You have to be relentless, get lots of people understanding the problem and supporting you, then wait for your opportunity. Legislators may be ready to compromise once they feel pressured. The legislators were upset about how much money it was going to take to defeat an amendment with that much popular support, so they were ready to bargain.
I arrived late to this one; they were doing a sample vote on Brownie vs. Chocolate Chip Cookie vs. Lemon Bar (looks like the chips won using pretty much every voting method). It looked like a fairly reasonable overview of the various voting methods. I notice that they used the terms Instant Runoff Voting (IRV) and Ranked Choice Voting (RCV) interchangeably, whereas people in New Mexico seem to feel very strongly that they are not the same thing. I've been unclear on the difference and had hoped this caucus might enlighten me, but it looks like people outside NM may not make the same distinction.
Somehow I ended up in another redistricting caucus on Saturday. This one was okay but not as useful as Friday's. There were five speakers covering four very different situations.
California said that big factor in their success was that everything was very open: everything was online, streamed or otherwise made public.
Colorado is trying to get something similar to CA's plan on the ballot. Their proposed committee has 4 Democrats, 4 Republicans, 4 unaffiliated. They hired 5 lobbyists (very helpful!) and were surprised how much support they got in both the Senate and the House; they expected to need a petition drive but didn't need it.
The speaker from Michigan stressed three points:
North Carolina: their position isn't as good as the previous three. They can't put anything on the ballot by petition, but must get it through the legislature, and Republicans have a supermajority in both houses. Their legislators won't even meet with them: legislators have been instructed not to cooperate the League because of the lawsuit. So they're relying primarily on the courts.
Washington state is just trying to improve transparency and get independents on their currently bipartisan commission.
Then we broke into groups, but there wasn't much time left and we didn't really accomplish anything, and there wasn't even much time to ask questions.
Rios was terrific. I didn't take notes, but one of her main themes was under-representation of women. How many US bank notes feature women? None, though Rios did manage to arrange for an upcoming series of quarters, one from each state, which will show famous women.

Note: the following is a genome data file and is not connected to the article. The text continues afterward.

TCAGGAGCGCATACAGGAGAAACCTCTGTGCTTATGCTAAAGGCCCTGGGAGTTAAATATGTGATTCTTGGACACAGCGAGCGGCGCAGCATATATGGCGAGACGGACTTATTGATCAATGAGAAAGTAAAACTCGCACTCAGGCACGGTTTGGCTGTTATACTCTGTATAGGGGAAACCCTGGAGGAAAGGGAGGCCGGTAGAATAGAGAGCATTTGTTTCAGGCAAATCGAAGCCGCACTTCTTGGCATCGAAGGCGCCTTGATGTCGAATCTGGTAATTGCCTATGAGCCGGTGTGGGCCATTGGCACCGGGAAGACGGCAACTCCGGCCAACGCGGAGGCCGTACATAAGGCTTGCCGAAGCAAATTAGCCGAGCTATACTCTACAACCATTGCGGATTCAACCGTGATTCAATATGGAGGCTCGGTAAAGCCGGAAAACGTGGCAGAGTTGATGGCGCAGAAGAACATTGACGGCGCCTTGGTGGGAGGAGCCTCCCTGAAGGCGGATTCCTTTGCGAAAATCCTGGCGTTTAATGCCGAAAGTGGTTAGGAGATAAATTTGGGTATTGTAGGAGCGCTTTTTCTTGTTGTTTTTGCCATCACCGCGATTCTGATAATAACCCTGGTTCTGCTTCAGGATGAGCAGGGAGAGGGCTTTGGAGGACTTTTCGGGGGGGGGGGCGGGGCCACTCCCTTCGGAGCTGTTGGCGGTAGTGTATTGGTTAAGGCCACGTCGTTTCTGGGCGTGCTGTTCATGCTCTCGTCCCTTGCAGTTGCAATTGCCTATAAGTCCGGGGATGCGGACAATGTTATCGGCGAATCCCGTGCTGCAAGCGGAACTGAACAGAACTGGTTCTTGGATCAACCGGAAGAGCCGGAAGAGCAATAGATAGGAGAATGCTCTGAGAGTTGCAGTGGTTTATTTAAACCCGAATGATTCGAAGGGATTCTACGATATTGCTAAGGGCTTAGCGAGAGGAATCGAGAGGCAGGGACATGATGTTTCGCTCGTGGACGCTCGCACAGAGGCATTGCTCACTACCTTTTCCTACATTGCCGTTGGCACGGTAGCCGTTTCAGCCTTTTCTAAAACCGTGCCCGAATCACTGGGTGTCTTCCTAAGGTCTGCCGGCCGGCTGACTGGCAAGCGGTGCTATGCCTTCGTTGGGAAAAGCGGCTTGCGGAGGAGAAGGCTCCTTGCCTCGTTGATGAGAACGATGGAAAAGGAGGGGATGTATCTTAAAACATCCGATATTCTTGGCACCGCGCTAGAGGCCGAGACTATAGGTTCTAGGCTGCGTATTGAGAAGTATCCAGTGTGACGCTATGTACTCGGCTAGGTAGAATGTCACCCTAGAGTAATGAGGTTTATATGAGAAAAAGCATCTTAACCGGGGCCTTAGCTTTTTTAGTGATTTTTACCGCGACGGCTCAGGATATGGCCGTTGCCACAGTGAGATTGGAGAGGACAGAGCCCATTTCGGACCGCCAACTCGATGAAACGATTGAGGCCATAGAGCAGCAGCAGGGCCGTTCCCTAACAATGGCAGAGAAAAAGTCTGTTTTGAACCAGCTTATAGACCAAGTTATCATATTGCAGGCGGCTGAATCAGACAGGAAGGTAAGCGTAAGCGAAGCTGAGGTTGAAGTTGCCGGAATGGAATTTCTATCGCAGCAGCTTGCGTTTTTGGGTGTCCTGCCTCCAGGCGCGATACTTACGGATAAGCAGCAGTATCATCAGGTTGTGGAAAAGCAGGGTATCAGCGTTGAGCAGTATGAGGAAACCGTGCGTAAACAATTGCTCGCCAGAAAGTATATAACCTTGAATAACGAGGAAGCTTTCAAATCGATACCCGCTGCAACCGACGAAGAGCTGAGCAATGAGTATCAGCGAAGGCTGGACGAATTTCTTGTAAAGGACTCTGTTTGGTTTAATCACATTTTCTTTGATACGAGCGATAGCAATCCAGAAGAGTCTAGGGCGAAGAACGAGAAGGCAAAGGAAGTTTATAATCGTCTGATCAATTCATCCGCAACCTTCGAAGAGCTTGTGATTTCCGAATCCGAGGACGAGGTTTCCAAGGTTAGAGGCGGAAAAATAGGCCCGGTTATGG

Look at statues in public places. There are more statues of men than of women, yes, but it's more than that. How many statues of men -- "up there on his high horse, literally" -- portray real people, famous and accomplished men? Okay, now look at the statues of women. How often do they portray a real person? More often it's Lady Liberty, Alice in Wonderland, Mother Goose, a goddess, or some sort of abstract figure. Many of us hadn't noticed that, but once it's pointed out to you it's glaring.
She also briefly mentioned what sounded like an awesome school project: visualize yourself on currency: redesign currency so it has your picture on it. What a fantastic idea for an image processing workshop! I may have to arrange to give a class like that at our local makerspace.
Rios had a lot more to say about public art and about setting examples for girls. I almost wish I'd taken notes, but I was too interested in listening.
The banquet was intensely, ear-splittingly LOUD, with speakers blaring bad music and a roomful of a thousand people trying to shout over them. We asked if the music could possibly be turned down and were told no. We contemplated guerilla action (the speakers were above us on the staircase) but chickened out (chicken is always appropriate for banquets, don't you think?)
And then Chris Carson mounted the stage and said something like, "I gather from the noise level that you're all having fun tonight." Oh, is that how it's measured? Could you maybe add a jackhammer so we could have even more fun?
I'm sure everyone was relieved when they turned the music down and let Elaine Weiss take the stage. Weiss gave an entertaining history of women's suffrage over the years. I didn't take notes, but everyone enjoyed the talk.
This was a speaker who discussed the terrible state of health care in the US -- "You don't know if you have good health insurance until you have to use it", that a lot of people who gained insurance through the ACA did so with a high-deductible plan. (Is there any other type on the exchange? I sure haven't seen one.) And she mentioned that there are three healthcare lobbyists for every member of Congress.
They distributed goody bags that included a DVD and flyers in favor of single-payer/Medicare for All.
I was disappointed. I'm sure most of the people in the room already knew about the sorry state of health care in this country, agreed with the national position in favor of single-payer health care, and were there hoping to find out what we can do to improve things. But that wasn't what the caucus was about. I didn't learn anything useful that we can apply to advocacy.